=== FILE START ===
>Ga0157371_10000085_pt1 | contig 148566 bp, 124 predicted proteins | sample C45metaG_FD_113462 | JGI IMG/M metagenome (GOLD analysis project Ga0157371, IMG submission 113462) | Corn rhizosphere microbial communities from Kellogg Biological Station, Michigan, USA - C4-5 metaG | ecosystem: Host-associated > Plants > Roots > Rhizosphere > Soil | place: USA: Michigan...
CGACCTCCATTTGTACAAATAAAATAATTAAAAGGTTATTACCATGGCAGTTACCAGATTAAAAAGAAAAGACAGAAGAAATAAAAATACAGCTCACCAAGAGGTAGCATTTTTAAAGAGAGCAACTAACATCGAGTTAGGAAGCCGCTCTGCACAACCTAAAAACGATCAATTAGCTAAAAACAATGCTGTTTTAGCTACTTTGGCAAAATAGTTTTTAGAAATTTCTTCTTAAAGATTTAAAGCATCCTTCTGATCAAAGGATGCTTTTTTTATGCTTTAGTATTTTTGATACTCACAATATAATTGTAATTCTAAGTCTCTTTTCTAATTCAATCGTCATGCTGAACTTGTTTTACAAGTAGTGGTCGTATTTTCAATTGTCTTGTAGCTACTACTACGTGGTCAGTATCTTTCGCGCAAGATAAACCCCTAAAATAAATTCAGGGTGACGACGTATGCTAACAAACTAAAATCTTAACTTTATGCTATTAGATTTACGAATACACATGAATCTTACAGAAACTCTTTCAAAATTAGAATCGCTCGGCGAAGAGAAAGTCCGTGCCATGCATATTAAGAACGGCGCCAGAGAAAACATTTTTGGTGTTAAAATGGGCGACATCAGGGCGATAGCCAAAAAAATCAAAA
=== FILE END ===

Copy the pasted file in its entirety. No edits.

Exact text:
>Ga0157371_10000085_pt1 | contig 148566 bp, 124 predicted proteins | sample C45metaG_FD_113462 | JGI IMG/M metagenome (GOLD analysis project Ga0157371, IMG submission 113462) | Corn rhizosphere microbial communities from Kellogg Biological Station, Michigan, USA - C4-5 metaG | ecosystem: Host-associated > Plants > Roots > Rhizosphere > Soil | place: USA: Michigan...
CGACCTCCATTTGTACAAATAAAATAATTAAAAGGTTATTACCATGGCAGTTACCAGATTAAAAAGAAAAGACAGAAGAAATAAAAATACAGCTCACCAAGAGGTAGCATTTTTAAAGAGAGCAACTAACATCGAGTTAGGAAGCCGCTCTGCACAACCTAAAAACGATCAATTAGCTAAAAACAATGCTGTTTTAGCTACTTTGGCAAAATAGTTTTTAGAAATTTCTTCTTAAAGATTTAAAGCATCCTTCTGATCAAAGGATGCTTTTTTTATGCTTTAGTATTTTTGATACTCACAATATAATTGTAATTCTAAGTCTCTTTTCTAATTCAATCGTCATGCTGAACTTGTTTTACAAGTAGTGGTCGTATTTTCAATTGTCTTGTAGCTACTACTACGTGGTCAGTATCTTTCGCGCAAGATAAACCCCTAAAATAAATTCAGGGTGACGACGTATGCTAACAAACTAAAATCTTAACTTTATGCTATTAGATTTACGAATACACATGAATCTTACAGAAACTCTTTCAAAATTAGAATCGCTCGGCGAAGAGAAAGTCCGTGCCATGCATATTAAGAACGGCGCCAGAGAAAACATTTTTGGTGTTAAAATGGGCGACATCAGGGCGATAGCCAAAAAAATCAAAA